Prevalence of crowding, boarding and staffing levels in Swedish emergency departments - A National Cross Sectional Study

Jens Wretborn, Joakim Henricson, Ulf Ekelund, Daniel Björk Wilhelms

Research output: Contribution to journalArticlepeer-review

8 Citations (SciVal)

Abstract

Background: Emergency Department (ED) crowding occurs when demand for care exceeds the available resources. Crowding has been associated with decreased quality of care and increased mortality, but the prevalence on a national level is unknown in most countries. Method: We performed a national, cross-sectional study on staffing levels, staff workload, occupancy rate and patients waiting for an in-hospital bed (boarding) at five time points during 24 h in Swedish EDs. Results: Complete data were collected from 37 (51% of all) EDs in Sweden. High occupancy rate indicated crowding at 12 hospitals (37.5%) at 31 out of 170 (18.2%) time points. Mean workload (measured on a scale from 1, no workload to 6, very high workload) was moderate at 2.65 (±1.25). Boarding was more prevalent in academic EDs than rural EDs (median 3 vs 0). There were an average of 2.6, 4.6 and 3.2 patients per registered nurse, enrolled nurse and physician, respectively. Conclusion: ED crowding based on occupancy rate was prevalent on a national level in Sweden and comparable with international data. Staff workload, boarding and patient to staff ratios were generally lower than previously described.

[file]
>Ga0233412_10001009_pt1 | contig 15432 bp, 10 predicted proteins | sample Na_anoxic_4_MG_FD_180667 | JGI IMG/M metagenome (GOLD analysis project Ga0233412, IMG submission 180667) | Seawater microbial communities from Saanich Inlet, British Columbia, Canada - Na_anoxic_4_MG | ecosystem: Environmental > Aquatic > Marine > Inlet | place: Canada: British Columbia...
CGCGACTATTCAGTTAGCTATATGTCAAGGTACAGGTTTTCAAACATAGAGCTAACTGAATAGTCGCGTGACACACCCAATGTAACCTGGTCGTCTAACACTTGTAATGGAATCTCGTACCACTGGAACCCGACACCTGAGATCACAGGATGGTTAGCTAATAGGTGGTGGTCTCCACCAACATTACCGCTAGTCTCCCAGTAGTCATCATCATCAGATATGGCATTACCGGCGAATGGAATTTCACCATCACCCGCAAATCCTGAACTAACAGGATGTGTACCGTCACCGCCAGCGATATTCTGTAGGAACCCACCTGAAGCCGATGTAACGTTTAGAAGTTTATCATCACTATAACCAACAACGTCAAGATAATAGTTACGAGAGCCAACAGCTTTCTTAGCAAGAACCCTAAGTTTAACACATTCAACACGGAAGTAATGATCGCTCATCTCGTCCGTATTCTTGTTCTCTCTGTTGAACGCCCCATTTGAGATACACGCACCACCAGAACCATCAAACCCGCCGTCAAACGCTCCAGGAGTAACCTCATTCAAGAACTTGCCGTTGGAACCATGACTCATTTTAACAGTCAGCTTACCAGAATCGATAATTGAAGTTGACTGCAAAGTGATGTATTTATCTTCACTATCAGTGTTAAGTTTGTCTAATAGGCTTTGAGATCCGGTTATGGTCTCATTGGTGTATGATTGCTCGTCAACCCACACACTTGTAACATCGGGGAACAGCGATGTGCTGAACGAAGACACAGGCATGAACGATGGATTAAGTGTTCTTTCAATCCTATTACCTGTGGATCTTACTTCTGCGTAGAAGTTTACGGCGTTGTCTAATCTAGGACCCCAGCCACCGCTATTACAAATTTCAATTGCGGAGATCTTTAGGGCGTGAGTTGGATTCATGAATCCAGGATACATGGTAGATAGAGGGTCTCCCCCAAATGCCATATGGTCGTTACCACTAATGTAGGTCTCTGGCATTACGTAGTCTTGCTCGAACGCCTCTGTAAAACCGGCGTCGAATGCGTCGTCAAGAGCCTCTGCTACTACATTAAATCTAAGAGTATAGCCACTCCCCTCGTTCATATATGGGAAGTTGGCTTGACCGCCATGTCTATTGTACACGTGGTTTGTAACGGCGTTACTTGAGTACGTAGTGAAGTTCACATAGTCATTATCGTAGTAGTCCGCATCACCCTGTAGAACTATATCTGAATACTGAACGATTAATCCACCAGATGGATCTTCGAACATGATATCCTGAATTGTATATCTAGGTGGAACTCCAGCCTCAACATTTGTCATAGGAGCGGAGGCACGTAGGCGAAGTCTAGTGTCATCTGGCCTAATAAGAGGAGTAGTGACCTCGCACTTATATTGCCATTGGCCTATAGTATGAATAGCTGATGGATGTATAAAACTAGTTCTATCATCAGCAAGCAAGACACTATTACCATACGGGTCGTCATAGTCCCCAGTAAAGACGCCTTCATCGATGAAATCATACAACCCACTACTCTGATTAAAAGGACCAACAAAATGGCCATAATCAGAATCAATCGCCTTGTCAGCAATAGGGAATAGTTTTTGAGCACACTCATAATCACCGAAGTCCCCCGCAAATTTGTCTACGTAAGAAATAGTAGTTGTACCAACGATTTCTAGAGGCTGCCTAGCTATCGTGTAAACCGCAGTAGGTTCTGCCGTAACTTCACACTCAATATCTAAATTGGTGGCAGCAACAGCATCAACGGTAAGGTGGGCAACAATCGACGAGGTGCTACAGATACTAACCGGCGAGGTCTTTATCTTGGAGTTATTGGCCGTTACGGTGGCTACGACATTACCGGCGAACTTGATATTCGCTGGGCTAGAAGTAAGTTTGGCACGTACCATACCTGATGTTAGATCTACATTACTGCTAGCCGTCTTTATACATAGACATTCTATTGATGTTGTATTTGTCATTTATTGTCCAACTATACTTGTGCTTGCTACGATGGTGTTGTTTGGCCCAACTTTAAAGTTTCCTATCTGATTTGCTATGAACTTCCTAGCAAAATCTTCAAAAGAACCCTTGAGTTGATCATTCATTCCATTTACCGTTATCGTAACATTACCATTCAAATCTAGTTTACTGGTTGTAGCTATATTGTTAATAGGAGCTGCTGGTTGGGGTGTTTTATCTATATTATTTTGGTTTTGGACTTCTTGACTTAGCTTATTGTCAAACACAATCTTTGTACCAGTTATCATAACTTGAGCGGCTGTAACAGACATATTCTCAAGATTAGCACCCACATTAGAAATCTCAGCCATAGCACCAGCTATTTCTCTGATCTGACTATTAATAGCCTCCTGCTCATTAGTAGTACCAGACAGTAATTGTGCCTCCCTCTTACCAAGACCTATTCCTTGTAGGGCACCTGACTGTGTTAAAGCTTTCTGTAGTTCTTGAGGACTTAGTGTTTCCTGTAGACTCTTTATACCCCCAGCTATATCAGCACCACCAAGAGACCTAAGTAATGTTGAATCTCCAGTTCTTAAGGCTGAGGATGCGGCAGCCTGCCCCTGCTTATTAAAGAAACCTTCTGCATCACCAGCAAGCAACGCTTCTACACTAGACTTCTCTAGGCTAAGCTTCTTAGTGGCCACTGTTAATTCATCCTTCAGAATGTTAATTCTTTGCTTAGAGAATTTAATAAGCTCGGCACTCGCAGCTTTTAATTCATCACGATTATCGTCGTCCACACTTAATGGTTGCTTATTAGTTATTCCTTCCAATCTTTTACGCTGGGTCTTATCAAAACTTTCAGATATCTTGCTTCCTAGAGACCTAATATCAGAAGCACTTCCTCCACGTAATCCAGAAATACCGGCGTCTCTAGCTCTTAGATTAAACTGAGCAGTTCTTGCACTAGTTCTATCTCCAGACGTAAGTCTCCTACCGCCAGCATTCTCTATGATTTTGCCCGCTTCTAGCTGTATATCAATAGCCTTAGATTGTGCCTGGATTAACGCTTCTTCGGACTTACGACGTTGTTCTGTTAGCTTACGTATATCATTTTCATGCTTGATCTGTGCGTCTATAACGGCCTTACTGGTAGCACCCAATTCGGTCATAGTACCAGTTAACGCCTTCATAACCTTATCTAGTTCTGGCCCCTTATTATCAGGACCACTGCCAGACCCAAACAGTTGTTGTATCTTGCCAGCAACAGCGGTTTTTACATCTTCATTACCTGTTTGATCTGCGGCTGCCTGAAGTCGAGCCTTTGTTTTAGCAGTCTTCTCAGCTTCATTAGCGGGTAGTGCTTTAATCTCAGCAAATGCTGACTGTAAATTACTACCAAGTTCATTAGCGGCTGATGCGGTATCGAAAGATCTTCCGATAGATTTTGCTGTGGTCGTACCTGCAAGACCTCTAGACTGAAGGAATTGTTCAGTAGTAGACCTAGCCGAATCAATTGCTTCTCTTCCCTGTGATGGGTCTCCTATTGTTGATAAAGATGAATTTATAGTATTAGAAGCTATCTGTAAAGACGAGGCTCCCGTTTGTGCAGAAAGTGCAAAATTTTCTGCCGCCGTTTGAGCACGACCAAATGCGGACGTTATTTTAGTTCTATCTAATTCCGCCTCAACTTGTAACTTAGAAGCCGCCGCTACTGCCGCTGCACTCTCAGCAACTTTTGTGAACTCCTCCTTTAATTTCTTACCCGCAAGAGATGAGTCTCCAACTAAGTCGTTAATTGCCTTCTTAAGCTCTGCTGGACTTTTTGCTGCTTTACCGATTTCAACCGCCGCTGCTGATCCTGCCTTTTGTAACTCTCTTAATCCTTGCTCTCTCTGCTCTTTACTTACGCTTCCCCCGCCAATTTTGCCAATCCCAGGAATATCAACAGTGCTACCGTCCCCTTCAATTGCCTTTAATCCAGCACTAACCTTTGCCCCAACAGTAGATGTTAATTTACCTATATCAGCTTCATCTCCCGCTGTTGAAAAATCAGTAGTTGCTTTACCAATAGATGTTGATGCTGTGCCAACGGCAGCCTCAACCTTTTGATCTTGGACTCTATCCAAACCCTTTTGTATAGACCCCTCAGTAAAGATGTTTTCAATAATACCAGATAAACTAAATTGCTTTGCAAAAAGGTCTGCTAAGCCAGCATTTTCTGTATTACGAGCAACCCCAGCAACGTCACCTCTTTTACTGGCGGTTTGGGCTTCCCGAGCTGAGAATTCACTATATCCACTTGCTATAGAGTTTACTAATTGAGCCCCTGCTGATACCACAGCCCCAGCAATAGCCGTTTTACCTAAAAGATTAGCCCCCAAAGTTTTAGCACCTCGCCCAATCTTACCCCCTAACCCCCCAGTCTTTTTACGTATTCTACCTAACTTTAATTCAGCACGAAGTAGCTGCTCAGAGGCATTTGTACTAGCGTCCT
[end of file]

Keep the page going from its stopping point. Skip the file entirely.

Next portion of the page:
Original languageEnglish
Article number50
JournalBMC Emergency Medicine
Volume20
Issue number1
DOIs
Publication statusPublished - 2020 Jun 18

Subject classification (UKÄ)

  • Anesthesiology and Intensive Care

Keywords

  • Boarding
  • Crowding
  • Emergency department

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